Andijan ‘terror’ trial nears amid growing tension
TASHKENT: Uzbekistan on Tuesday starts the first trial of more than 100 people it blames for a bloody uprising in the city of Andijan, but many fear President Islam Karimov’s authoritarian rule may spark more violence.
Human rights bodies say at least 500 people, including many women and children, were killed in Andijan on May 13 when troops and security services shot into crowds of protesters.
Officials say only 187 people died and that foreign-funded terrorists who follow radical Islam were to blame for the violence.
The first batch of 15 alleged Andijan rebels will go on trial in Uzbekistan’s Supreme Court on Sept 20 charged with murder, mass unrest and attempting a coup.
But Karimov’s critics say the underlying cause of the Andijan unrest was not Islamic extremism but anger over poverty and rampant corruption which is felt across the country and is likely to erupt into protests again.
Karimov cracks down hard on dissent but the critics also question whether, with no clear prospect of economic or political reforms, force alone will be enough to keep the nation of 26 million people in check. “This repressive policy will lead to nothing good, and more severe shocks may await Uzbekistan,” independent Uzbek analyst Tashpulat Yuldashev told Reuters.
Economic squeeze: Uzbekistan set the trial of the alleged Andijan rioters after rejecting persistent international calls for an independent inquiry into the killings. Karimov defends his methods by saying Uzbekistan, which borders Afghanistan, is under threat from Islamic extremists who want to overthrow secular rule. Only tough measures can defeat them, he says. But alongside political restrictions, more recently Karimov has also been clamping down on the freedom to do business - the lifeblood of an ancient trading people.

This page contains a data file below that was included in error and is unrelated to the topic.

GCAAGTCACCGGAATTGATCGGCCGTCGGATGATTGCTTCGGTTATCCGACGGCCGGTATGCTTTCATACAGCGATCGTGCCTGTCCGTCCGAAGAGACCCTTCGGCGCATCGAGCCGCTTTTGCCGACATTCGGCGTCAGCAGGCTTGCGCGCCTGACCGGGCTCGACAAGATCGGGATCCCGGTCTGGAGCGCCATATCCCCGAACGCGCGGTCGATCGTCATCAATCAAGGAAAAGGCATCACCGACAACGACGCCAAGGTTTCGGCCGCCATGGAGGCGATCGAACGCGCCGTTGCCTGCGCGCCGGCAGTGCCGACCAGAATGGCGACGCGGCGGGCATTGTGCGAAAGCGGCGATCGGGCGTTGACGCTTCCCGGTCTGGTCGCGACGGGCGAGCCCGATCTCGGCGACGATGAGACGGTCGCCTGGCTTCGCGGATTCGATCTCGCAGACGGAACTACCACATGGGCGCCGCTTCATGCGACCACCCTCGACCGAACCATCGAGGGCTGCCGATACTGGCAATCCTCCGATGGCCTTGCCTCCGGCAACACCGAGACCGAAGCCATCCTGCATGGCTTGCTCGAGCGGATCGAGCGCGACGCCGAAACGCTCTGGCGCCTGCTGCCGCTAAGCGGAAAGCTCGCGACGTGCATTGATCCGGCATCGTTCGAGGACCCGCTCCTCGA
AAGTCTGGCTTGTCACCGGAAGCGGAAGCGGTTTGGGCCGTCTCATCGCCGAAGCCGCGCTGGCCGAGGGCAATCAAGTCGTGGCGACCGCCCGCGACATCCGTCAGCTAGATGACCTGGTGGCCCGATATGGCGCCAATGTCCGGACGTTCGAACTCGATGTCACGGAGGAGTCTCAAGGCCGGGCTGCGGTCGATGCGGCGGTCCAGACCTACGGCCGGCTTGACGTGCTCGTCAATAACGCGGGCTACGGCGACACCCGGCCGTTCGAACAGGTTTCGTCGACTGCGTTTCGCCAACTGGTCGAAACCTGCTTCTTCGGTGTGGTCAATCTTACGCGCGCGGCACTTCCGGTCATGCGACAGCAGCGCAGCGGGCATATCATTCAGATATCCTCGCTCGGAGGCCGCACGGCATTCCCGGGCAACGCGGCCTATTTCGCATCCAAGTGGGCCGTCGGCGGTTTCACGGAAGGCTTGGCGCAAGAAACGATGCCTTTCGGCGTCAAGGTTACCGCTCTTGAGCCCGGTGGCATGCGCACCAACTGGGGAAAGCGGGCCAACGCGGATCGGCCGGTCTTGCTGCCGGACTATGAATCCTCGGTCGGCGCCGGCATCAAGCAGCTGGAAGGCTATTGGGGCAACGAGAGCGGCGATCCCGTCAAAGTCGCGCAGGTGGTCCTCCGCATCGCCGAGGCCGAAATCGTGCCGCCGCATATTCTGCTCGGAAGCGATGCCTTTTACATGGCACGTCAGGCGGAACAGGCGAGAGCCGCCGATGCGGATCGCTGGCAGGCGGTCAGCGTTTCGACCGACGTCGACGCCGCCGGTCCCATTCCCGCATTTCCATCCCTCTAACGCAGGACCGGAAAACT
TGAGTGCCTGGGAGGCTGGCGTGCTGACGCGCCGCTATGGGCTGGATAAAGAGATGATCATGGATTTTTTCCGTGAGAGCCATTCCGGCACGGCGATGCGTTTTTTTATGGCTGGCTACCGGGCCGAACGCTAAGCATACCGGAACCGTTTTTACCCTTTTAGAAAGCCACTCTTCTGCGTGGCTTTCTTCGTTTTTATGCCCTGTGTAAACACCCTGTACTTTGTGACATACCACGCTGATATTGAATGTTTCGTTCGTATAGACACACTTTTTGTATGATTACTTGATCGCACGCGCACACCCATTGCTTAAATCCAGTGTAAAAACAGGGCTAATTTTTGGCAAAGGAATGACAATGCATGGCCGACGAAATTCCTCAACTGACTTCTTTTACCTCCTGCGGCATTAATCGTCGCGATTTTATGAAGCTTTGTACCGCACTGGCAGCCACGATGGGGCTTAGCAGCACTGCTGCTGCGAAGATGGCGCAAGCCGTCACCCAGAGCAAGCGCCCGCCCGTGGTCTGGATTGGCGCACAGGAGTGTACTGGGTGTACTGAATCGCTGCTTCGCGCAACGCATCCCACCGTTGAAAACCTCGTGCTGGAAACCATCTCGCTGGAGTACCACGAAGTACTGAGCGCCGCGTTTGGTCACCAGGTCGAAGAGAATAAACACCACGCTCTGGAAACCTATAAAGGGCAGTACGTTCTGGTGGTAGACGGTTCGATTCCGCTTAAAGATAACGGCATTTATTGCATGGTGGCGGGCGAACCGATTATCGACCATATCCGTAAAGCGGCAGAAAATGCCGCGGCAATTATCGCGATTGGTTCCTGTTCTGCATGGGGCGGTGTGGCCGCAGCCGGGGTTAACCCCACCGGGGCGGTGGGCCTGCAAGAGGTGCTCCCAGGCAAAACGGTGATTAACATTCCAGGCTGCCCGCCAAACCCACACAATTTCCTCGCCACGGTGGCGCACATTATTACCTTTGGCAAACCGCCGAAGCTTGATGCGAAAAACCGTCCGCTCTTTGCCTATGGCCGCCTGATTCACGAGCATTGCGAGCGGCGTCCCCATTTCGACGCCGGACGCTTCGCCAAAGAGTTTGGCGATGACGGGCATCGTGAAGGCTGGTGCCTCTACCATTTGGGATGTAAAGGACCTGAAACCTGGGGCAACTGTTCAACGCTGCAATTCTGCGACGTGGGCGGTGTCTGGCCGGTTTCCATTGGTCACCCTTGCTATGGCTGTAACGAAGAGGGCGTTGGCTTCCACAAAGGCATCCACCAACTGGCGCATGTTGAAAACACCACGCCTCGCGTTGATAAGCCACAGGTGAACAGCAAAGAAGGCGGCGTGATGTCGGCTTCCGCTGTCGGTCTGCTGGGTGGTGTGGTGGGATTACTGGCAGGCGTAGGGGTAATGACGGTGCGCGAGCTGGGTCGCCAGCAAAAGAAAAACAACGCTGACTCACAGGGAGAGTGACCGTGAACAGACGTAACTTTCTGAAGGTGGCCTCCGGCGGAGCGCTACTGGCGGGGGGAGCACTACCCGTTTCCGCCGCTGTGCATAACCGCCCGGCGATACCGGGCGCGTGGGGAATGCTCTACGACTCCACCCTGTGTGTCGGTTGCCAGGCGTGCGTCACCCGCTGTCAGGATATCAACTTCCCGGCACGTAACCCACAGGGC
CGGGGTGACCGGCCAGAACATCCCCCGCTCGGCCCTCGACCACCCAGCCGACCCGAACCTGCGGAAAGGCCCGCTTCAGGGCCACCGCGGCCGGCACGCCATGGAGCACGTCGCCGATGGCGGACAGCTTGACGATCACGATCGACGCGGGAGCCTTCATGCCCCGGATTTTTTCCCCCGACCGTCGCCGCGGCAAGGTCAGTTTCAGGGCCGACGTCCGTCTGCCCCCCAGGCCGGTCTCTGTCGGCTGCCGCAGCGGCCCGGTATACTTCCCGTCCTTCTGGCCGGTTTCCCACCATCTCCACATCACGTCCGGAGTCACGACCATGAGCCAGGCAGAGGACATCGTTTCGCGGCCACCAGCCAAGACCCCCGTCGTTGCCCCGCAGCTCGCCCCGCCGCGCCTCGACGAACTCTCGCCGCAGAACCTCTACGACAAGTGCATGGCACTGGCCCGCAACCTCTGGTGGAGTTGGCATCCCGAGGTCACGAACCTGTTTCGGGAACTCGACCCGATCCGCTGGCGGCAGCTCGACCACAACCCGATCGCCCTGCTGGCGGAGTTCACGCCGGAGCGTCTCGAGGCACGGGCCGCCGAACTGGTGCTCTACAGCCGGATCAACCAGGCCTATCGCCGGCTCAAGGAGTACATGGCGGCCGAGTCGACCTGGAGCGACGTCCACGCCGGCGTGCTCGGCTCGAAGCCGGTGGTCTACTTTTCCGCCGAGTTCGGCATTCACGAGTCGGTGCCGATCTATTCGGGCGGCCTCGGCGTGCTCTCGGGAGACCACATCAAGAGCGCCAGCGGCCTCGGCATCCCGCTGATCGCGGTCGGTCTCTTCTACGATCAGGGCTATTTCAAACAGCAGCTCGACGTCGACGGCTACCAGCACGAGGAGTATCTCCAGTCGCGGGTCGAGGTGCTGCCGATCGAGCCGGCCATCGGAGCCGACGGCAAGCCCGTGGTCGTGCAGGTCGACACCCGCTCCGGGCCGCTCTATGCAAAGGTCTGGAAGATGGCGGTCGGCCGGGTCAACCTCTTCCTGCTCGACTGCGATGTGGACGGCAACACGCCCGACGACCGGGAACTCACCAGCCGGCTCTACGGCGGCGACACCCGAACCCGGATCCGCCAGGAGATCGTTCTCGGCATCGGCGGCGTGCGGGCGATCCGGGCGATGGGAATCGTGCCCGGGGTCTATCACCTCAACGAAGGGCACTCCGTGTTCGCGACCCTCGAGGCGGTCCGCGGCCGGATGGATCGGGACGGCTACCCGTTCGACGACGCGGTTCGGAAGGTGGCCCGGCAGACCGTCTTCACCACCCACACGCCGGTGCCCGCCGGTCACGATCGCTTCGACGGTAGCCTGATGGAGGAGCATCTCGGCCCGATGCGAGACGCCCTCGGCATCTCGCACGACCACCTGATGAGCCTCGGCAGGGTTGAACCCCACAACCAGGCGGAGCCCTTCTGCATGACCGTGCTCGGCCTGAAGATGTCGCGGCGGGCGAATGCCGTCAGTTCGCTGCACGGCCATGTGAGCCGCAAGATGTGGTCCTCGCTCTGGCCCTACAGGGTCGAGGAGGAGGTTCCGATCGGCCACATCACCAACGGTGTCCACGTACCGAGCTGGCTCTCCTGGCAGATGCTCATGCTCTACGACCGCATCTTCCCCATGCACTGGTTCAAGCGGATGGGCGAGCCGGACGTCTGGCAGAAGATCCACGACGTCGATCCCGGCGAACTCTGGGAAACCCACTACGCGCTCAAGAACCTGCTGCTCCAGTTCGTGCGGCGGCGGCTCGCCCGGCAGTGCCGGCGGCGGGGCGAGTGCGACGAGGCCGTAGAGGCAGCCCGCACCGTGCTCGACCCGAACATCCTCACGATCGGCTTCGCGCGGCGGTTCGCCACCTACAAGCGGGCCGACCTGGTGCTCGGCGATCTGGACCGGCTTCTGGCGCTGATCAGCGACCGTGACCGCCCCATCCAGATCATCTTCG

Karimov’s officials launch frequent raids on markets, the engine of the Uzbek economy, often provoking angry protests, and traders have been prevented from bringing in goods from neighbouring countries. Salaries average $50 a month, compared to $300 in Kazakhstan next door with its more liberal economy.
Before the violence started, many of the speakers at the Andijan protest named poverty and corruption as their biggest grievances against Karimov’s rule.
Loyalty tested: The shooting in Andijan was described as a ‘massacre’ by international human rights groups, the European Parliament and a group of US senators. It has also left Karimov loyalists wondering how much longer his rule can survive, said analyst Yuldashev. “Many high-level officials are already thinking how to leave this sinking ship and establish connections in America, Europe or Russia,” he said.
However, Russia and China, vying with the West for influence in the resource-rich region, have backed the use of force in Andijan and enjoy cordial ties with Karimov. reuters